Snøhvit Future (illustration); Source: Equinor

Snøhvit Future is a go, underpinning Norway’s role as low-emission gas supplier

The Norwegian government has given its stamp of approval for the Equinor-operated Snøhvit Future project, which comes with plans for the future operation of Snøhvit and Hammerfest LNG. This approval covers onshore compression from 2028 and electrification of the plant from 2030.

Snøhvit Future (illustration); Source: Equinor

The approval entails an amended plan for the development and operation of Snøhvit and an amended plan for the installation and operation of Hammerfest LNG. The operator explains that the onshore gas compression provides sufficient flow from the reservoir to maintain high gas exports and jobs at Hammerfest LNG beyond 2030.

This development will require major modifications both on Melkøya and onshore. As a result, three large modules will be installed at the plant: a compressor, substation and electric steam boilers, and extensive modification work will also be carried out. In addition, a tunnel will be built for power cables from Hyggevatn to Meland while cables will be placed from Meland and buried on the seabed over to Melkøya.

According to Equinor, the authorities have postponed the start of electrification by two years, from 2028 to 2030, compared to the partnership’s application, thus, the plant will continue to run on gas turbines during this period. The approval opens doors to maintaining the gas turbines for backup power from 2030 to 2033. However, the operator underlines that the need for this will be assessed by 2028 at the latest.

Furthermore, the company elaborates that the electrification of Hammerfest LNG will replace today’s gas turbines with electricity from the grid, reducing CO2 emissions from the plant by around 850,000 tonnes annually. For Equinor, this is “the most substantial individual emission reduction decision” made to decarbonise oil and gas production in Norway, thus, the project represents “an important contribution” towards the energy transition.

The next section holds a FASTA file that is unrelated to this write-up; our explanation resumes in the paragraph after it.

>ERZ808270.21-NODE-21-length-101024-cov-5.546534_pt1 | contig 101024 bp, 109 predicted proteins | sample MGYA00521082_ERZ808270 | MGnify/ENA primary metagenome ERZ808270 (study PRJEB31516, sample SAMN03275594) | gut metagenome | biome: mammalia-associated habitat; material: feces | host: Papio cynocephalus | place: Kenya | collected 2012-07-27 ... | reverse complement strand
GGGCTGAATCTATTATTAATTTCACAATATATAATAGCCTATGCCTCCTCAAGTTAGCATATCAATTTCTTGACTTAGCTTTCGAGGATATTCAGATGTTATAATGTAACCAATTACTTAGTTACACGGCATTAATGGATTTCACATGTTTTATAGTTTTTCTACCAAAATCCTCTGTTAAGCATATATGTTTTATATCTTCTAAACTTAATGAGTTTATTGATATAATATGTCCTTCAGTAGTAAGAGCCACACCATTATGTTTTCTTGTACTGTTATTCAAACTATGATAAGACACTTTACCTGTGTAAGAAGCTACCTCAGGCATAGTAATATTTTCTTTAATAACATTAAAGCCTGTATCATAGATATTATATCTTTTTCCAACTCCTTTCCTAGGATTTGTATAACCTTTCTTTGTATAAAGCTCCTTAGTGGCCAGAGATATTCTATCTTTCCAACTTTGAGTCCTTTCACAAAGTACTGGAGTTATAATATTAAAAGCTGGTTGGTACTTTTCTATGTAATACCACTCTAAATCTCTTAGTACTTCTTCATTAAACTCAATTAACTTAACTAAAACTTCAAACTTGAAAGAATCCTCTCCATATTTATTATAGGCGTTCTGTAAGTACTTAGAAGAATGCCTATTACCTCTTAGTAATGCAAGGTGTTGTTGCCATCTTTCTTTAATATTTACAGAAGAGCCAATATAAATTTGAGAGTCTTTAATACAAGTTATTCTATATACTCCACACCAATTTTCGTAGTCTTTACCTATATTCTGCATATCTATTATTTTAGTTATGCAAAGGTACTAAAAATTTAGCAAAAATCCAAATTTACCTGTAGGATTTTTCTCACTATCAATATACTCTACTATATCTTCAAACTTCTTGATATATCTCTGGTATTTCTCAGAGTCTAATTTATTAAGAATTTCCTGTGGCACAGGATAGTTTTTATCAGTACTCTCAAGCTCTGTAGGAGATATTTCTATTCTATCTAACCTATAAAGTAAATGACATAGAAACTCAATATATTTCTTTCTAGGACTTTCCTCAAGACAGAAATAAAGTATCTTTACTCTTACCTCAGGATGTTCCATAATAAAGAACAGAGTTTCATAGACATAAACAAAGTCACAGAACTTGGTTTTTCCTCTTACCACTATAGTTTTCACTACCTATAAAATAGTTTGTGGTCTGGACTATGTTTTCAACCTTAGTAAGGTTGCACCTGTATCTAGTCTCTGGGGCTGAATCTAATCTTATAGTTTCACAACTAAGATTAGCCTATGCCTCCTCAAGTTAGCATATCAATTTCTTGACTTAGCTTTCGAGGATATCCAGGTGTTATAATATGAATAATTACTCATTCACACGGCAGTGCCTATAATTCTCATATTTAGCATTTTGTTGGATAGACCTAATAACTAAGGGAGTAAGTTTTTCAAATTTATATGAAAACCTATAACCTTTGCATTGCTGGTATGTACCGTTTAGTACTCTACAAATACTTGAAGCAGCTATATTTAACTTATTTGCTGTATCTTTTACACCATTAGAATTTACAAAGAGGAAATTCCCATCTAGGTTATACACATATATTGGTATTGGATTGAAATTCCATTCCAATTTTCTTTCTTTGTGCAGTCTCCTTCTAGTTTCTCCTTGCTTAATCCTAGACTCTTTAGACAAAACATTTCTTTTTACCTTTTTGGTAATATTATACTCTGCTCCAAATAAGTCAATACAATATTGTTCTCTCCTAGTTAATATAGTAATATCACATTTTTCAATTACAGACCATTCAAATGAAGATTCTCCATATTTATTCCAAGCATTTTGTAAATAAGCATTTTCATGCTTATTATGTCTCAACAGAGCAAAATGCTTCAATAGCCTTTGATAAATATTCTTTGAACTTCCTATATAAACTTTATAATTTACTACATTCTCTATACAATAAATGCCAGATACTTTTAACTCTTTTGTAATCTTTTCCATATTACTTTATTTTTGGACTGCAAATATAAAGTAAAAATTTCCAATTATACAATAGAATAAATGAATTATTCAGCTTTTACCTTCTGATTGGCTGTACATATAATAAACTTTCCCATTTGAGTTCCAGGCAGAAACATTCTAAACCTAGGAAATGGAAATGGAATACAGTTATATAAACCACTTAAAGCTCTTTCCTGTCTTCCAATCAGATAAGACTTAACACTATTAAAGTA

Geir Tungesvik, Equinor’s executive vice president for Projects, Drilling & Procurement, commented: “The Snøhvit owners are pleased that the government has now approved Snøhvit Future, a project that will strengthen Norway’s position as a reliable, long-term supplier of gas produced with very low greenhouse gas emissions.

“The project ensures long-term operation and export from Melkøya towards 2050. We fully understand that there have been many factors to consider, and we will recommend the partnership to meet the conditions for the authorities’ approval.”

The Snøhvit partners are investing NOK 13.2 billion ($1.3 billion) in the Snøhvit Future project. The approval of Snøhvit Future ensures continued operation on Melkøya where 350 permanent employees and 150 contractors and apprentices work. Equinor points out that the Snøhvit Future project triggers an increased need for power and a strengthened grid.

Equinor awarded an engineering, procurement, construction, and installation (EPCI) contract to Aibel for Hammerfest LNG modifications in connection with the Snøhvit Future project in February 2023. Afterwards, the Norwegian giant also handed out a deal to Multiconsult to deliver detailed engineering of the grid connection for the Snøhvit Future project.

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During normal production, Hammerfest LNG accounts for 5 per cent of all Norwegian gas exports, equivalent to the energy demands of around 6.5 million European households. Snøhvit licensees are Equinor (36.79 per cent), Petoro (30 per cent), TotalEnergies EP Norge (18.40 per cent), Neptune Energy Norge (12 per cent) and Wintershall Dea Norge (2.81 per cent).

“The project generates substantial spin-offs and jobs both in Finnmark, Northern Norway, and nationally. Around 70 per cent of value creation in the development phase is expected to go to Norwegian companies. Regional employment is estimated at almost 1,700 person-years of employment, mainly in Finnmark,” added Tungesvik.

Moreover, the Norwegian government also approved Statnett’s licence application for a power cable (420 kV) between Skaidi and Hyggevatn, and Equinor’s licence application for a power cable (132 kV) between Hyggevatn and Melkøya.